For many homeowners, rate hikes last week probably came as a complete shock. And, let’s face it, most people’s best guess as to when rate hikes will occur is about as good as a magic eight ball. But it doesn’t have to be that way! But how?
Look at bond rates! There is a common misperception that fixed mortgage rates are tied to the Bank of Canada’s overnight lending rate (the one that Mark Carney, Governor of the Bank of Canada, keeps hinting he’s going to raise in the summer). But they are more closely tied to the government bond yields which have been increasing over the past six weeks.
Bond traders are expecting the Bank of Canada to either raise rates sooner than the planned date of July 20 or be more aggressive in raising them than previously anticipated. Typically, the bond market moves two to four months before the Bank of Canada does. The Financial Post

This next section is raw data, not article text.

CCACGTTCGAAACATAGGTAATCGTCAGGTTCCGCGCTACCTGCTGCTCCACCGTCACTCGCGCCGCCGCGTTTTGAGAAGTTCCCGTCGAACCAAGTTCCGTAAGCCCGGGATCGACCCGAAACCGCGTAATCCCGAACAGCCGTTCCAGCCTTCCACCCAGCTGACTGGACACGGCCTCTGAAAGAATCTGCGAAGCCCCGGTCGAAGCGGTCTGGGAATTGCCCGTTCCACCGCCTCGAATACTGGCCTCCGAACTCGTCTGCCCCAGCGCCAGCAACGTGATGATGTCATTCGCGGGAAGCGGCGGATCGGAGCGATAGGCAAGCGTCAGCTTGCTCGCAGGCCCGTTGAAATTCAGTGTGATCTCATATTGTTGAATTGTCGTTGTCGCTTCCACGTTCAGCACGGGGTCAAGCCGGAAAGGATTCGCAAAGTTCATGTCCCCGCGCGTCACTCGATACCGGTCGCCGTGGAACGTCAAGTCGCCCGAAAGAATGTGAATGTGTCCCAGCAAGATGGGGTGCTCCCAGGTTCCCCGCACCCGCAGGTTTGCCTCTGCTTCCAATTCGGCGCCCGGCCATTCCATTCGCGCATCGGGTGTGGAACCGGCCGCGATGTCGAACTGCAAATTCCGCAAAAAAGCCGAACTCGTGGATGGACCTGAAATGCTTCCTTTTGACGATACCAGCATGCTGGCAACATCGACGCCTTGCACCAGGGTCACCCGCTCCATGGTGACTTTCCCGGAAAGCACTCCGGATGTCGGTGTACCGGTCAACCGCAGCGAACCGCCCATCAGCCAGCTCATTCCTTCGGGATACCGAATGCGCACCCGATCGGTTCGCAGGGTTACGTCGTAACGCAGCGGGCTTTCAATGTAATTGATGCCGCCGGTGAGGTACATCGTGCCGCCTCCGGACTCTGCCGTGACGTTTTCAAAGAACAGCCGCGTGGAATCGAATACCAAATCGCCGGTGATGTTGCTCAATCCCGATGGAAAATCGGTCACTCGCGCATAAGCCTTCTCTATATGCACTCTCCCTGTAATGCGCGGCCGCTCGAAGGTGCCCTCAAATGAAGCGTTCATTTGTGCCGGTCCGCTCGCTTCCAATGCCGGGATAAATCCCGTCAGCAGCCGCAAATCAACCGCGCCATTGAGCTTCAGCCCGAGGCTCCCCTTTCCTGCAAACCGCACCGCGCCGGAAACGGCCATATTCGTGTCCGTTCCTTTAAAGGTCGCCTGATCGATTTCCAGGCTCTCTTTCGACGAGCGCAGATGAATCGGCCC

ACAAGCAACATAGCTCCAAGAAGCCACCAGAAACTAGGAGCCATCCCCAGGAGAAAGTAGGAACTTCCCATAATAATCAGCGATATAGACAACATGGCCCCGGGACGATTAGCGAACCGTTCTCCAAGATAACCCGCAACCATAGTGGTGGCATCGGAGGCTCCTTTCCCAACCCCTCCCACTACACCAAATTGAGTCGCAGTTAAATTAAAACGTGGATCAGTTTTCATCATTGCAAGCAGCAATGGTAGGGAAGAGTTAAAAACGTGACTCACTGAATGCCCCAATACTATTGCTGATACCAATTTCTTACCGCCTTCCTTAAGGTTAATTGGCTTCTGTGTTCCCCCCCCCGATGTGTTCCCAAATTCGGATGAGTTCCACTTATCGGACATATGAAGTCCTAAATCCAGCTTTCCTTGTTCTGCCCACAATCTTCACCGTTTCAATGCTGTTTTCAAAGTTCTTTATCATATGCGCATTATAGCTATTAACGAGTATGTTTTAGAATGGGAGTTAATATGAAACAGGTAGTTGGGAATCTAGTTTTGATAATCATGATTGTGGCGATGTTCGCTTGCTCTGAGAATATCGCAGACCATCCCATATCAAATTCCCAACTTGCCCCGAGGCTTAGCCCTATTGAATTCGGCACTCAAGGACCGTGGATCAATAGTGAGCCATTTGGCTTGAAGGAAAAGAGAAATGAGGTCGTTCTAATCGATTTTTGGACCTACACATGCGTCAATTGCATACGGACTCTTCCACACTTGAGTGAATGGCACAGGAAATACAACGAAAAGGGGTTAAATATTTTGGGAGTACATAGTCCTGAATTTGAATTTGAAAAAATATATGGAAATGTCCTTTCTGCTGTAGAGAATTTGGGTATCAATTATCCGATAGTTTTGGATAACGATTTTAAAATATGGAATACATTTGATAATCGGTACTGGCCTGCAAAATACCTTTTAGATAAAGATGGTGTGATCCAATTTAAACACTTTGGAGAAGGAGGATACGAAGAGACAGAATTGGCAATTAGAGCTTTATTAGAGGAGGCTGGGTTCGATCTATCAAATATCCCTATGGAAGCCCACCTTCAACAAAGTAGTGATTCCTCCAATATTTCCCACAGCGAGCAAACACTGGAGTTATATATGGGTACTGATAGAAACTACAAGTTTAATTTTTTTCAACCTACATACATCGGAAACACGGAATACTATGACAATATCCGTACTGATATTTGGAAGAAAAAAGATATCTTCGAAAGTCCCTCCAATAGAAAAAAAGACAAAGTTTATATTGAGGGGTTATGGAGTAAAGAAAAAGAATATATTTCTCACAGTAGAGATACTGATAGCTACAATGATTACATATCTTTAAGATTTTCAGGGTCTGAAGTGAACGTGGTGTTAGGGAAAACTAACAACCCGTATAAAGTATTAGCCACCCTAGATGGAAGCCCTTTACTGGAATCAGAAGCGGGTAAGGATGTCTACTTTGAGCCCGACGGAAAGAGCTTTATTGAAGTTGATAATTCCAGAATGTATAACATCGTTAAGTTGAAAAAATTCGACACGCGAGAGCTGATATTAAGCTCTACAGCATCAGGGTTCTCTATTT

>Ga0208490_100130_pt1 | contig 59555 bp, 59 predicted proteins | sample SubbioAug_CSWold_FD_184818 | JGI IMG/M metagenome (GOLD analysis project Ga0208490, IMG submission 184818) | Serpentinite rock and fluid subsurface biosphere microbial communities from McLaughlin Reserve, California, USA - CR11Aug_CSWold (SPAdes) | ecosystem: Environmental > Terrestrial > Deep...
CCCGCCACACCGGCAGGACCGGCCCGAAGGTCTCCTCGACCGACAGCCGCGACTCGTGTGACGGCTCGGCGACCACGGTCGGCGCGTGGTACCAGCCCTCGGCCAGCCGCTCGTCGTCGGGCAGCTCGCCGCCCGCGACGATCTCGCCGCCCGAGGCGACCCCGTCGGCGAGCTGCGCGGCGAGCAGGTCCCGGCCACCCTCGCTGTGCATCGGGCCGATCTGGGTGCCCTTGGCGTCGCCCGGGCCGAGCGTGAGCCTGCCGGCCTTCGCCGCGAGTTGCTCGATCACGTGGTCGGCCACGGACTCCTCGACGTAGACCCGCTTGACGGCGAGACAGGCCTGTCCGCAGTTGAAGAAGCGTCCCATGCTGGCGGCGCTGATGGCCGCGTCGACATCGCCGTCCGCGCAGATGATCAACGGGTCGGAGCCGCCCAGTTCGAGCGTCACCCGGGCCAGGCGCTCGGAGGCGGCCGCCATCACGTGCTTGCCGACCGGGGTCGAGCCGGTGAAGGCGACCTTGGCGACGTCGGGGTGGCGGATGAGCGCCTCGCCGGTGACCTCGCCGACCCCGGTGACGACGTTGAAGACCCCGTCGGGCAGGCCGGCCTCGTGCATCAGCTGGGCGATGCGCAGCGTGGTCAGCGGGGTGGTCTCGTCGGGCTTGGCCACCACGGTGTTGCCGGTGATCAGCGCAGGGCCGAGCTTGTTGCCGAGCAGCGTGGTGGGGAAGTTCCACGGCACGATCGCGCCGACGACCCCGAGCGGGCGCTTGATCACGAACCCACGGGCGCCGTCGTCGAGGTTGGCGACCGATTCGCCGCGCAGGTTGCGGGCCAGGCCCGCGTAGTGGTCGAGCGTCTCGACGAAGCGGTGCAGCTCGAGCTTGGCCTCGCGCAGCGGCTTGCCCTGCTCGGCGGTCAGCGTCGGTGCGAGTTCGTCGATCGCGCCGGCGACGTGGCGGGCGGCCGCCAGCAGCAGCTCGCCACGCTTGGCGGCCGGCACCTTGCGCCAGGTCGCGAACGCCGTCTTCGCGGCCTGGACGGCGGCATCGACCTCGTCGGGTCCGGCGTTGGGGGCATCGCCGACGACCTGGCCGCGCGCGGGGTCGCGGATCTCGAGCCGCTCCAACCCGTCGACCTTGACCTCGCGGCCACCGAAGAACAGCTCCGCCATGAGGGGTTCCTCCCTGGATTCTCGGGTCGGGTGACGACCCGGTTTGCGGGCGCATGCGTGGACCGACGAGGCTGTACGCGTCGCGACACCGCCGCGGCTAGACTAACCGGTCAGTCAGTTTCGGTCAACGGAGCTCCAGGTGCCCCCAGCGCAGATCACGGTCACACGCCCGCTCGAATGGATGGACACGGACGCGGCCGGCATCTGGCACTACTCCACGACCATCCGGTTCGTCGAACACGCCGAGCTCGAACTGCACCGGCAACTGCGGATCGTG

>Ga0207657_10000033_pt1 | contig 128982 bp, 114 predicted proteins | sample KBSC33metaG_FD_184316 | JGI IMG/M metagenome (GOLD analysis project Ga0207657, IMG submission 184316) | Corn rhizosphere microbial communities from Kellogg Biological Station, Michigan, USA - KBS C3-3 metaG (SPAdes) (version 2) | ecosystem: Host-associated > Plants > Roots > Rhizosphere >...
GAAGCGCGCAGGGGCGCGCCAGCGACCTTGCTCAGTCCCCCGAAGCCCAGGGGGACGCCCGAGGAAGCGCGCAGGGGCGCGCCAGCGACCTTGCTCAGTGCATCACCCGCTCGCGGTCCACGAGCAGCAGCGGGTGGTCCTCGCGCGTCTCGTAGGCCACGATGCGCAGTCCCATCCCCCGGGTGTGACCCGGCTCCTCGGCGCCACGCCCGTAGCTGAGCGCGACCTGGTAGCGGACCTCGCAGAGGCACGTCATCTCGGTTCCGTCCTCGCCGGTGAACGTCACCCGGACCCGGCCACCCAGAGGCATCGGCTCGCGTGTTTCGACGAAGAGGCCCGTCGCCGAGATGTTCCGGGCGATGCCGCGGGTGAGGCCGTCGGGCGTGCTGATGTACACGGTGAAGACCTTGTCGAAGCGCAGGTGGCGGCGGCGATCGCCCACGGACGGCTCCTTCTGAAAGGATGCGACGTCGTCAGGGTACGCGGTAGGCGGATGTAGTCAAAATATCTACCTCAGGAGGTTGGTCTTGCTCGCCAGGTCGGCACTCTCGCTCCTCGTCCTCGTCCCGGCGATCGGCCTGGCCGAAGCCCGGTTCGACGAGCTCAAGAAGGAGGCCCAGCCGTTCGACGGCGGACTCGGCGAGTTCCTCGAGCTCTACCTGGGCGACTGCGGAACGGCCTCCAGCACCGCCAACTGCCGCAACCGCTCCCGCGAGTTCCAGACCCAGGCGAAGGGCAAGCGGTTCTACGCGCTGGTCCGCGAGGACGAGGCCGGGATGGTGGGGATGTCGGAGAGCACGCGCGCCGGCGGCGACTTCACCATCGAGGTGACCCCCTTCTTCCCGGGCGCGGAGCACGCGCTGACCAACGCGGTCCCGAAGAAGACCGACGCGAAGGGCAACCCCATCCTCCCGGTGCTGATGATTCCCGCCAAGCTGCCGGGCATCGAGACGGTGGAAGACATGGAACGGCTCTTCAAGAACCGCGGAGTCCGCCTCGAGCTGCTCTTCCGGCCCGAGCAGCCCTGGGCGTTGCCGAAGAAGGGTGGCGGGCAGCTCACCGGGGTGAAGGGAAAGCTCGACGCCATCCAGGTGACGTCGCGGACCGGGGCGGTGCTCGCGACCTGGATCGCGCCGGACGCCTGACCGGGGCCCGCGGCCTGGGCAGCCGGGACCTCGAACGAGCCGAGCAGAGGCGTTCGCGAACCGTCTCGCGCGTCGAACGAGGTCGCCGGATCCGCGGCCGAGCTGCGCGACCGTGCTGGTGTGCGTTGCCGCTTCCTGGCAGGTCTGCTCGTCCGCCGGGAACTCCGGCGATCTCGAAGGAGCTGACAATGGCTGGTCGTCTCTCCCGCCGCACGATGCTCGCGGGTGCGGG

Why do they move in tandem? Banks can essentially borrow at the five-year posted rate, and then lend at the that rate plus 90-110 basis points (.9-1.1%). That spread is the bank’s profit Pretty sweet gig, huh? Borrow at a lower rate then lend at a higher one! But I guess they have to deal with all that delinquency, fraud, and yada yada. Okay, banks still provide a valuable service. But ANYWAY!
You’re probably wondering, “How the *$#@ do I put this into practice?” Look at the yield on 5-year government bonds. If the spread between that rate and the 5-year fixed mortgage rate is large, then rates will go down. If the spread becomes too small then rates will go up. It really is that simple! Don’t believe me?
Since 1980 there has been a 97% correlation between the two rates on a monthly basis. The Financial Post
So give it a shot! Be a bit more financially savvy. If it looks like the spread is getting large and rates are likely to go down, stick with a variable rate for the time being and then lock-in after rates decrease.